Drought threatens traditional burning of ‘M’County says no and issues burn ban; Mitchell City Council says yes.
By: Ross Dolan, The Daily Republic
The burning of the “M,” a homecoming tradition for Mitchell High School, could be the latest victim of the drought. Or, maybe it will go on as planned. Two very different takes on the situation played out Tuesday, first in the morning during the Davison County Commission meeting at the courthouse in Mitchell, and then Tuesday evening during the City Council meeting at City Hall.
The county commissioners voted 5-0 to strictly adhere to the county’s ban against open burning and to allow no exceptions for burn permits for special events. The commissioners authorized the county-wide ban on July 17, and it will remain in place until conditions improve and commissioners repeal the ban.
The commissioners seemed to think their no-exceptions stance will preclude the annual burning of a giant “M” after homecoming coronation on Sept. 24, assuming the ban is still in place at that time.
“We’re already catching flak for the burn ban from rural landowners who would like to do controlled burns,” said Commissioner Jerry Fischer, a retired firefighter. “Allowing exceptions would be opening a can of worms.”
Tuesday evening, during a meeting of the City Council’s Public Health and Safety Committee, the committee approved a fireworks permit for a display to be held after the homecoming football game Sept. 28.
The fireworks discussion included talk about the burning of the “M,” and although that isn’t part of the fireworks permit, most council members said they’re OK with both.
Assistant Police Chief Leon Baier told council members he’d communicated with Davison County State’s Attorney Pat Smith, who had not researched the issue but expressed an opinion that the city’s own burn ordinance takes precedence over the county’s burn ban. If that’s true — and nobody claimed to know for sure — the city would have discretion over the fireworks and the burning of the “M.”
Additionally, Assistant Fire Chief Paul Morris told the committee his department would have firefighters and equipment available for the burning of the “M” and the fireworks, and could quickly contain any fires. He also said he advises the county commissioners when to impose and lift the county ban.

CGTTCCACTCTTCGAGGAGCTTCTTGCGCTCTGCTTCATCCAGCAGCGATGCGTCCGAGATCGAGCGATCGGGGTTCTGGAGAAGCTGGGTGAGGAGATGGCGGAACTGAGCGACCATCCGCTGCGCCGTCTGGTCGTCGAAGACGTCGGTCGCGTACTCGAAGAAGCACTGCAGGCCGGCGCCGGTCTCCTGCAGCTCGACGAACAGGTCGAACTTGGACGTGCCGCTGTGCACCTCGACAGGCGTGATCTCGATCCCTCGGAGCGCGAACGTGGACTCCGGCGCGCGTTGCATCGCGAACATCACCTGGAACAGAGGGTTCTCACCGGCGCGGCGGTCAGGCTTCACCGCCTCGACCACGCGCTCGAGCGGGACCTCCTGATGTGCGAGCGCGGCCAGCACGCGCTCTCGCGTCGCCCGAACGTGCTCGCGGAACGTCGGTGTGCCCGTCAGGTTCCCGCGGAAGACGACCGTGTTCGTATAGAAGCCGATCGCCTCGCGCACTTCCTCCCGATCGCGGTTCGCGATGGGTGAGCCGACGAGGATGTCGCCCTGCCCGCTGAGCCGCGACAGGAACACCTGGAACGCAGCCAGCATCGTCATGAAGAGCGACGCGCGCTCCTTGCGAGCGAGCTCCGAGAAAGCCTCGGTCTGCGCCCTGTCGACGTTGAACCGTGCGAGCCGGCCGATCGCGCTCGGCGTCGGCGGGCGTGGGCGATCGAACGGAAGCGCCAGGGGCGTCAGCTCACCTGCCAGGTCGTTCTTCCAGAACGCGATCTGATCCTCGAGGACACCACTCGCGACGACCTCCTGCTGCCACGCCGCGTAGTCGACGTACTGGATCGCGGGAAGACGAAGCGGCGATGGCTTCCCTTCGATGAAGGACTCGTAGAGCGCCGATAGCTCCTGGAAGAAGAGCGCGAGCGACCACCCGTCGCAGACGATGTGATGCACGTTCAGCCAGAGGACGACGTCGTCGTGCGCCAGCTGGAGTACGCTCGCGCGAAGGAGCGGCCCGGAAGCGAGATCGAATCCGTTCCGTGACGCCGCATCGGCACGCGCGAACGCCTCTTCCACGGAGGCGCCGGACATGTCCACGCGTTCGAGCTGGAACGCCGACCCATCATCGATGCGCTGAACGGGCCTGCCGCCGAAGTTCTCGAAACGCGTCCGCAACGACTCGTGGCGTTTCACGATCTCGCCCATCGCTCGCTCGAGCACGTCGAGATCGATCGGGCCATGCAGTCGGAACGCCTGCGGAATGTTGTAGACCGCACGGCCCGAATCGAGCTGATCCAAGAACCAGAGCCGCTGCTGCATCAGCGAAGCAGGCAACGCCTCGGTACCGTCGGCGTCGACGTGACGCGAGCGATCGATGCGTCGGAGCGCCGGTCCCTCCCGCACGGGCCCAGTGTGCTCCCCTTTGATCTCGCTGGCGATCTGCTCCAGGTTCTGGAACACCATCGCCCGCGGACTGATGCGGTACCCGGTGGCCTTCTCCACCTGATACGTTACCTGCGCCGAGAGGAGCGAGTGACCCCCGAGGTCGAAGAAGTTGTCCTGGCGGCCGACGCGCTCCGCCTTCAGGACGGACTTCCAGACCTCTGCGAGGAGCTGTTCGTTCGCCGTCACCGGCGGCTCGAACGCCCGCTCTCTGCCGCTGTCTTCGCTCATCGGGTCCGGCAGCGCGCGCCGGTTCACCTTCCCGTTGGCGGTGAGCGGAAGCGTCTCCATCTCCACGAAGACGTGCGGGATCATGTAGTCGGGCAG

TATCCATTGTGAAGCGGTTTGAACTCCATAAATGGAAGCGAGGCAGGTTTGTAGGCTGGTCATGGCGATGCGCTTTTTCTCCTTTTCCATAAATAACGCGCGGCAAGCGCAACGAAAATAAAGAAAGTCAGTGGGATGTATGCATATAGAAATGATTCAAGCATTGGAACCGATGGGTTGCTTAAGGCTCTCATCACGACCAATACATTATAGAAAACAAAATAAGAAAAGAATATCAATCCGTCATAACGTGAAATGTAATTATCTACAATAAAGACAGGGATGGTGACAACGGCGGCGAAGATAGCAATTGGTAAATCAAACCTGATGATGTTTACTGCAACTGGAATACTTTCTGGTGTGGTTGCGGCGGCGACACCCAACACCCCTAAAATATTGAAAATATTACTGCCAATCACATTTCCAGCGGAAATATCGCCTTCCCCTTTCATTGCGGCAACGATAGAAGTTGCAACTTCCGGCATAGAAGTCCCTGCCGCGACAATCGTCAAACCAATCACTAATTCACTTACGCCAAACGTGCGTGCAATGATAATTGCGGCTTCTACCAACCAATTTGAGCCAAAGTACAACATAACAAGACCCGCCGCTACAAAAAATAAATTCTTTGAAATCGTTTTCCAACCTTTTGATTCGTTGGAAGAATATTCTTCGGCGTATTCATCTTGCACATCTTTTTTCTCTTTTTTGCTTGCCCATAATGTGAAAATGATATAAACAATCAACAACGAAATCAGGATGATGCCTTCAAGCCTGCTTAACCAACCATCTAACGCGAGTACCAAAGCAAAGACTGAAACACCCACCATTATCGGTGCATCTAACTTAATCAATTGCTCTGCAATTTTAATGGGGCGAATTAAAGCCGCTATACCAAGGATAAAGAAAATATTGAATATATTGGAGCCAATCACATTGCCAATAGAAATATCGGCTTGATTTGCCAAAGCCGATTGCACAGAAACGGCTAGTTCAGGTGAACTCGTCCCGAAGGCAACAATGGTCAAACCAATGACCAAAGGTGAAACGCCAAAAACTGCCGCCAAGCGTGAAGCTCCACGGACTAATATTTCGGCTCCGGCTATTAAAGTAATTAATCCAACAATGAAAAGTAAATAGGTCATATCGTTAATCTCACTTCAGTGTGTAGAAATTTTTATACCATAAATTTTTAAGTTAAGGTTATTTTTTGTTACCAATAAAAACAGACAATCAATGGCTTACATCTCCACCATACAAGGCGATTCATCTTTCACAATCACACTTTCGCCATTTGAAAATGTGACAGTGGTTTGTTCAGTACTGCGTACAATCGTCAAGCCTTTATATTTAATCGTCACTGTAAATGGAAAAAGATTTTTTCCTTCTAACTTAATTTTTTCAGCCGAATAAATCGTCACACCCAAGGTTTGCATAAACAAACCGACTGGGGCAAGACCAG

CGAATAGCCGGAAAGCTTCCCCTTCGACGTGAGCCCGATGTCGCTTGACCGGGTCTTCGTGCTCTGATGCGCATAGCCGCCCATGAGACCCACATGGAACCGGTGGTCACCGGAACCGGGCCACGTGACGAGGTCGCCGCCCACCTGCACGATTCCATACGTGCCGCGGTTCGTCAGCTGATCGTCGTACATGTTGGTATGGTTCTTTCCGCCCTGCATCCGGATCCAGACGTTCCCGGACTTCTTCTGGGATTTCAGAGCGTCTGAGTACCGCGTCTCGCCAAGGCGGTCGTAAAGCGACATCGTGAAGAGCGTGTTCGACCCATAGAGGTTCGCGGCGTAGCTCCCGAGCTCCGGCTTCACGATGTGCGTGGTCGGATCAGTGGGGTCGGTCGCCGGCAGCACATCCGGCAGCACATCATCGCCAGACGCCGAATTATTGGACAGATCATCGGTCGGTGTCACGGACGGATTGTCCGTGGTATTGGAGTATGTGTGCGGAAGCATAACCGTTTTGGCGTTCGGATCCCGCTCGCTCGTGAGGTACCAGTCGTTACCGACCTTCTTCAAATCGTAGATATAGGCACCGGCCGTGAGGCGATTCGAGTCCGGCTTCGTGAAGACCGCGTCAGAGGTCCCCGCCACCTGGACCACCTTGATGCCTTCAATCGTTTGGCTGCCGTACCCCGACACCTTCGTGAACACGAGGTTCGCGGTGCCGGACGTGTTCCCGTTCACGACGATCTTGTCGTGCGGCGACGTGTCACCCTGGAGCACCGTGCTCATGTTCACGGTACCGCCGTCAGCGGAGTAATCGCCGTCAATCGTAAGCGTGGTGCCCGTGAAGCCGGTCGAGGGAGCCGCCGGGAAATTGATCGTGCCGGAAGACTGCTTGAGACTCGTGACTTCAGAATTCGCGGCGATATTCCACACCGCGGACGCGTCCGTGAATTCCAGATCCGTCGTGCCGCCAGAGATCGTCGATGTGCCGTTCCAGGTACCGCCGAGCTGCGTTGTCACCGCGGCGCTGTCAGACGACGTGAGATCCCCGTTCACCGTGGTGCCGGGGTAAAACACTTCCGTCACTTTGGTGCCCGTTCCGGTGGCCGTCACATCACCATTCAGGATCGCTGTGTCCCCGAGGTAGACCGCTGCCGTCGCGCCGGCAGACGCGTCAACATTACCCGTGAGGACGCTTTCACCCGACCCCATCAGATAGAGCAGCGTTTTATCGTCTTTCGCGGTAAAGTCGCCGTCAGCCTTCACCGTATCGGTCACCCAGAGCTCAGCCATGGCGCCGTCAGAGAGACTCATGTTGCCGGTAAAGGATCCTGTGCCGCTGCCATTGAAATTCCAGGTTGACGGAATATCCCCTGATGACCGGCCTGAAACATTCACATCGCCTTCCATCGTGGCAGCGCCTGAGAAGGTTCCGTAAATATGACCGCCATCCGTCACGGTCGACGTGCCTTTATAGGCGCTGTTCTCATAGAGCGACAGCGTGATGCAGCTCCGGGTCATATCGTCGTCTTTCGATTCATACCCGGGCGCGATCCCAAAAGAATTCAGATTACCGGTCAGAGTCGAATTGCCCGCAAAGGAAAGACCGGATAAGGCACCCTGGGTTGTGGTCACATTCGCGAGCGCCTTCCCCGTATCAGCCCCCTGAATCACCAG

So, members of the City Council’s Public Health and Safety Committee voted 4-1 to approve the fireworks permit. Councilman Mel Olson cast the only “no” vote. Among his concerns was the city’s potential liability.
“What if we allow this and it gets out of hand and somebody’s house burns down?” he said.
Seemingly lost in the discussion, at least by the end of it, was some language on the bottom of the city’s own fireworks permit that explicitly forbids fireworks whenever a county burn ban is in effect: “… If there is a burn ban in effect for Davison County on the date of the fireworks display, then the applicant would not be allowed to have the fireworks display.”
The committee’s motion to approve the fireworks permit made no mention of removing that language from the permit.
Further complicating matters is the county commissioners’ anticipation that they, too, will consider the fireworks permit at their Sept. 11 meeting.
The county’s ban is on open burning, defined as any outdoor fire, including “campfires, warning fires, charcoal grill fires, and the prescribed burning of fence rows, wild lands, trash and debris.”
The resolution also bans all fireworks, except for fire department-approved public or private displays that have made provisions for fire suppression.
Excluded from the ban are “fires within liquid-fueled or gas-fueled stoves, fireplaces within all buildings, charcoal grill fires at private residences, and permanent fire pits or fire grates located on supervised developed picnic grounds and campgrounds.”